The plant isoflavenoid genistein activates p53 and Chk2 in an ATM-dependent manner

Ye, RQ, Bodero, A, Zhou, BB, Khanna, KK, Lavin, MF and Lees-Miller, SP (2001) The plant isoflavenoid genistein activates p53 and Chk2 in an ATM-dependent manner. Journal of Biological Chemistry, 276 7: 4828-4833. doi:10.1074/jbc.M004894200

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Author Ye, RQ
Bodero, A
Zhou, BB
Khanna, KK
Lavin, MF
Lees-Miller, SP
Title The plant isoflavenoid genistein activates p53 and Chk2 in an ATM-dependent manner
Journal name Journal of Biological Chemistry   Check publisher's open access policy
ISSN 0021-9258
Publication date 2001-01-01
Sub-type Article (original research)
DOI 10.1074/jbc.M004894200
Open Access Status File (Publisher version)
Volume 276
Issue 7
Start page 4828
End page 4833
Total pages 6
Place of publication Bethesda USA
Publisher Amer Soc Biochemistry Molecular Biology Inc.
Collection year 2001
Language eng
Subject C1
320305 Medical Biochemistry - Proteins and Peptides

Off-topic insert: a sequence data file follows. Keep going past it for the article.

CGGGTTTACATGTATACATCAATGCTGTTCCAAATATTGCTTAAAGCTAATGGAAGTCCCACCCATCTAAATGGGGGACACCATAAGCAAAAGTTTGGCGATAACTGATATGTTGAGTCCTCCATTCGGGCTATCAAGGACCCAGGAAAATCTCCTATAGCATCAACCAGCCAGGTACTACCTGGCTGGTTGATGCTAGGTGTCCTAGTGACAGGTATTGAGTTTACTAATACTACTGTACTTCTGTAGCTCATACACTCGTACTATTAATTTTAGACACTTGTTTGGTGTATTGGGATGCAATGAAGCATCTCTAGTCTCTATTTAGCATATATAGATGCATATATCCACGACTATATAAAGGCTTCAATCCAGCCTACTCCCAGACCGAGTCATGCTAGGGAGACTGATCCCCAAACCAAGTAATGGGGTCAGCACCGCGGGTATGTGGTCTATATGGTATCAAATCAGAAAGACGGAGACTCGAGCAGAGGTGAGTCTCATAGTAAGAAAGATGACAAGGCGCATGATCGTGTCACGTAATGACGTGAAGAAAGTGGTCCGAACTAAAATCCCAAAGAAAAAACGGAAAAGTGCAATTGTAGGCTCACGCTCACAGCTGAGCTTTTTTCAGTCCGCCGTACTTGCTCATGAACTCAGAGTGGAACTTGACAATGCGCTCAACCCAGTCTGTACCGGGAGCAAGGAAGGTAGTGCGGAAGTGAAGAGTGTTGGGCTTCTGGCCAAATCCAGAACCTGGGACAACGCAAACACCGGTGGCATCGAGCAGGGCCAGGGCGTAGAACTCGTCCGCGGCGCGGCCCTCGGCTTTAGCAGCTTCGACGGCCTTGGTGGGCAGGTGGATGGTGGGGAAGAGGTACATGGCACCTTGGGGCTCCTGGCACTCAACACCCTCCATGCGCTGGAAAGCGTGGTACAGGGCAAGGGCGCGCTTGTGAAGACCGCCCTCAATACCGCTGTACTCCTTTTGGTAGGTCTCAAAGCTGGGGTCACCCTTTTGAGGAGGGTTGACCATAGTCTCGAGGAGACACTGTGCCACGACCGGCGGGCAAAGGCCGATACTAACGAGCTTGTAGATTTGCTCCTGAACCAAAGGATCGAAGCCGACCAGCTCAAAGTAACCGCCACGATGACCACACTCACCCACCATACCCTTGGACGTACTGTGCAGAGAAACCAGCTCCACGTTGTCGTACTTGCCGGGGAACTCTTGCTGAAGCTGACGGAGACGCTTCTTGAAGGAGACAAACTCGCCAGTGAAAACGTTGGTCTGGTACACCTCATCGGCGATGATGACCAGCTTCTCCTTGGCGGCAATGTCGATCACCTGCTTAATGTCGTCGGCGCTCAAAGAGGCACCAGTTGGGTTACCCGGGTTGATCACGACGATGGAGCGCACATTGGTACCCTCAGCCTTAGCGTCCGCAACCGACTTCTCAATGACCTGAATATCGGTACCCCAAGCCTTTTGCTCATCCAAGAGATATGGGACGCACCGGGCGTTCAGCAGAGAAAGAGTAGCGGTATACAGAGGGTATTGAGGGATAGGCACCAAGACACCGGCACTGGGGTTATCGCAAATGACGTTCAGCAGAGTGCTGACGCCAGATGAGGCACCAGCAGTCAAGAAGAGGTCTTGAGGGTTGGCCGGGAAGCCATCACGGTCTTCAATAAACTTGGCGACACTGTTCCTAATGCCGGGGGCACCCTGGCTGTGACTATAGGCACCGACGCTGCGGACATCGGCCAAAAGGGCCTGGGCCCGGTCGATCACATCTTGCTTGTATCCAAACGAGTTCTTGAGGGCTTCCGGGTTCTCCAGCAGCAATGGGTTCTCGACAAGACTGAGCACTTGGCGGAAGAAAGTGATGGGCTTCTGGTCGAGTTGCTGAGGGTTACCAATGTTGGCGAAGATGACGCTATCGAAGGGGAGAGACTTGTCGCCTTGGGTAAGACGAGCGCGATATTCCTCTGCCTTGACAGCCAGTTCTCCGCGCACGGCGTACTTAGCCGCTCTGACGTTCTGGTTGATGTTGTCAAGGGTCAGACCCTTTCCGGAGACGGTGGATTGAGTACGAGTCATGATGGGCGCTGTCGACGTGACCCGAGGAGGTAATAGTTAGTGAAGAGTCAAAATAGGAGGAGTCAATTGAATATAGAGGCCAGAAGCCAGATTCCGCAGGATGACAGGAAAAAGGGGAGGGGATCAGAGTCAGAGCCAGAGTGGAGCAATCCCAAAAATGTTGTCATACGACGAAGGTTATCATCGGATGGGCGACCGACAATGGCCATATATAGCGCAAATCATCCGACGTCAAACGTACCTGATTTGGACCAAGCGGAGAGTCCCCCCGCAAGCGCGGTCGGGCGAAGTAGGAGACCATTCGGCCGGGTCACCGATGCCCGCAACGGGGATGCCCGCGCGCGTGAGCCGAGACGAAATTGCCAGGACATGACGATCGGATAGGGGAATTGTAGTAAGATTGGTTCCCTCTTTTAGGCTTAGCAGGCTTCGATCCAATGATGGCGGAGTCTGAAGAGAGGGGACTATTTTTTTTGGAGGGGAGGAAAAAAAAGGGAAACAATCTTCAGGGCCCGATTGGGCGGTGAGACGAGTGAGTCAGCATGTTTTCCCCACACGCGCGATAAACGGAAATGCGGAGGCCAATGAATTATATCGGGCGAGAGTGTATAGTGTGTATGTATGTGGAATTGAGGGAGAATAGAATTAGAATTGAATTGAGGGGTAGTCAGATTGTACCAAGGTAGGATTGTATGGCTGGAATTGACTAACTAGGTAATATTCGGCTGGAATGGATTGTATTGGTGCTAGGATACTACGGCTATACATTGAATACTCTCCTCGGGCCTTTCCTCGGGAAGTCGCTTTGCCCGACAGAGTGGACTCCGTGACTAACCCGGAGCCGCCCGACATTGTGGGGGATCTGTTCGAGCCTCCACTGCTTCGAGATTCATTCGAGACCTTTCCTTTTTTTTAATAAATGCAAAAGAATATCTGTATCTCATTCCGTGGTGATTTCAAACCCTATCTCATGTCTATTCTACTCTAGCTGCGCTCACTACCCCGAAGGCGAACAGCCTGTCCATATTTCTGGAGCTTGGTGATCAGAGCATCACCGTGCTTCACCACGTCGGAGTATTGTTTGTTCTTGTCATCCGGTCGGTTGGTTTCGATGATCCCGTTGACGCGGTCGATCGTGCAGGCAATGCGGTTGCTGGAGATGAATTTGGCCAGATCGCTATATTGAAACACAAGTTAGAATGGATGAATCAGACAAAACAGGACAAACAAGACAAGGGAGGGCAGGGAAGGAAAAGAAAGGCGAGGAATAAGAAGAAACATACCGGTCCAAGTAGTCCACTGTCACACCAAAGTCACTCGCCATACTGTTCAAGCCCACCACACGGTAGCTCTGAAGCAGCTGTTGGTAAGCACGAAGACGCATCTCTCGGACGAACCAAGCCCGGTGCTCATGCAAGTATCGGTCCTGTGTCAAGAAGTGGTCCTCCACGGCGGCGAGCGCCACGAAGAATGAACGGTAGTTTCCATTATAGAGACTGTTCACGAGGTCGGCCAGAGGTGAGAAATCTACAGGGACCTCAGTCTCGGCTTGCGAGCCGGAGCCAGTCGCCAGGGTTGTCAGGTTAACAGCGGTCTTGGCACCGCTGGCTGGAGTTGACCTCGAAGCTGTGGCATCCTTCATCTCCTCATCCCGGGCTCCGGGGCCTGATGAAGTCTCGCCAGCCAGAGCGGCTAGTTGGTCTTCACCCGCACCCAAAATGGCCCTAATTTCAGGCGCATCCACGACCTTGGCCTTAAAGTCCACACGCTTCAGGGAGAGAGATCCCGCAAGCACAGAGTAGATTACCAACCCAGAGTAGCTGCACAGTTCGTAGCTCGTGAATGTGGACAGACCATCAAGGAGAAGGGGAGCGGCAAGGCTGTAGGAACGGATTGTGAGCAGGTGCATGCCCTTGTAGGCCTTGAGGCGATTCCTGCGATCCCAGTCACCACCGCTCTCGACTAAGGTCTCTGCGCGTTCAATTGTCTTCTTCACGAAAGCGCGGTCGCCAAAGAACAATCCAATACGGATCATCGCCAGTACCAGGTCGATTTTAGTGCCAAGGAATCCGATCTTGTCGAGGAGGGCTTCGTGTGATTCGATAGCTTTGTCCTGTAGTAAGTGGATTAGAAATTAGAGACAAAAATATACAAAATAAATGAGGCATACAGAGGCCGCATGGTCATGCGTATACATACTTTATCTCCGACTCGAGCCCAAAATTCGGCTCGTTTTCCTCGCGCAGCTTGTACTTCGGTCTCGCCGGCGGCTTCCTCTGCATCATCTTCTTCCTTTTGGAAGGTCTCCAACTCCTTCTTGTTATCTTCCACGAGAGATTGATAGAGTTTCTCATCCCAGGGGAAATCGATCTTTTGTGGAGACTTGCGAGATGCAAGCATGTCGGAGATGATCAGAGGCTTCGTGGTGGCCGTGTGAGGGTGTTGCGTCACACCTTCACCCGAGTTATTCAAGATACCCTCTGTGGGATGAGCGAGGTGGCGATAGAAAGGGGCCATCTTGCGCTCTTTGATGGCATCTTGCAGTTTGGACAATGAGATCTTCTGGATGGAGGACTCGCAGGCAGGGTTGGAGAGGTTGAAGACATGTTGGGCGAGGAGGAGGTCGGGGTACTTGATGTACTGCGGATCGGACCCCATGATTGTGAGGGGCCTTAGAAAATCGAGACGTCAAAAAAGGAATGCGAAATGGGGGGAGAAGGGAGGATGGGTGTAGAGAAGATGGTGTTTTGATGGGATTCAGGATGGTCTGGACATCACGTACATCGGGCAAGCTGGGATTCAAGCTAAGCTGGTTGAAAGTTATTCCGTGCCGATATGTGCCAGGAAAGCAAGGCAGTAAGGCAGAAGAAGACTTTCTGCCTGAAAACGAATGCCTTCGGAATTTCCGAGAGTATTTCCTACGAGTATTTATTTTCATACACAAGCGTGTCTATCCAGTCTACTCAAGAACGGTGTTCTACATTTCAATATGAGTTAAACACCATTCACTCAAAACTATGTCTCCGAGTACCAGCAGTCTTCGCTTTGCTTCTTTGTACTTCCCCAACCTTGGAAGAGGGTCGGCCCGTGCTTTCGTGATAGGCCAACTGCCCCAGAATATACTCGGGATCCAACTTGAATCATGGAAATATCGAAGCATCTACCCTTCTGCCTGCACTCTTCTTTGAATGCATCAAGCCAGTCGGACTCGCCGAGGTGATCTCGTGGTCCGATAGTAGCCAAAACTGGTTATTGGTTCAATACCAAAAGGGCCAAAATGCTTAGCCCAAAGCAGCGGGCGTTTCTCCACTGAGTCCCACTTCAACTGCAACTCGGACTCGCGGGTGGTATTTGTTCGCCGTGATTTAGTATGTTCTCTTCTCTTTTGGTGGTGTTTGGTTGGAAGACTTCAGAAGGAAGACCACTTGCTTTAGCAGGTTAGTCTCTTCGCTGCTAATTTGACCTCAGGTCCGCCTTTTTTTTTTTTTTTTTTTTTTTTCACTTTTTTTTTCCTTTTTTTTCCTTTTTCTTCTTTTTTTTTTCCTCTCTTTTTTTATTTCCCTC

730215 Nutrition
Abstract Genistein is an isoflavenoid that is abundant in soy beans. Genistein has been reported to have a wide range of biological activities and to play a role in the diminished incidence of breast cancer in populations that consume a soy-rich diet. Genistein was originally identified as an inhibitor of tyrosine kinases; however, it also inhibits topoisomerase II by stabilizing the covalent DNA cleavage complex, an event predicted to cause DNA damage. The topoisomerase II inhibitor etoposide acts in a similar manner. Here we show that genistein induces the up-regulation of p53 protein, phosphorylation of p53 at serine 15, activation of the sequence-specific DNA binding properties of p53, and phosphorylation of the hCds1/Chk2 protein kinase at threonine 68. Phosphorylation and activation of p53 and phosphorylation of Chk2 were not observed in ATM-deficient cells. In contrast, the topoisomerase II inhibitor etoposide induced phosphorylation of p53 and Chk2 in ATM-positive and ATM-deficient cells. In addition, genistein-treated ATM-deficient cells were significantly more susceptible to genistein-induced killing than were ATM-positive cells. Together our data suggest that ATM is required for activation of a DNA damage-induced pathway that activates p53 and Chk2 in response to genistein.
Keyword Biochemistry & Molecular Biology
Ataxia-telangiectasia Gene
Dna-damage Checkpoint
Breast-cancer Cells
Protein-kinase
Tyrosine Kinase
Ionizing-radiation
Catalytic Subunit
Topoisomerase-ii
In-vitro
C-abl
Q-Index Code C1

Document type: Journal Article
Sub-type: Article (original research)
Collection: School of Medicine Publications
 
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Created: Wed, 15 Aug 2007, 01:52:46 EST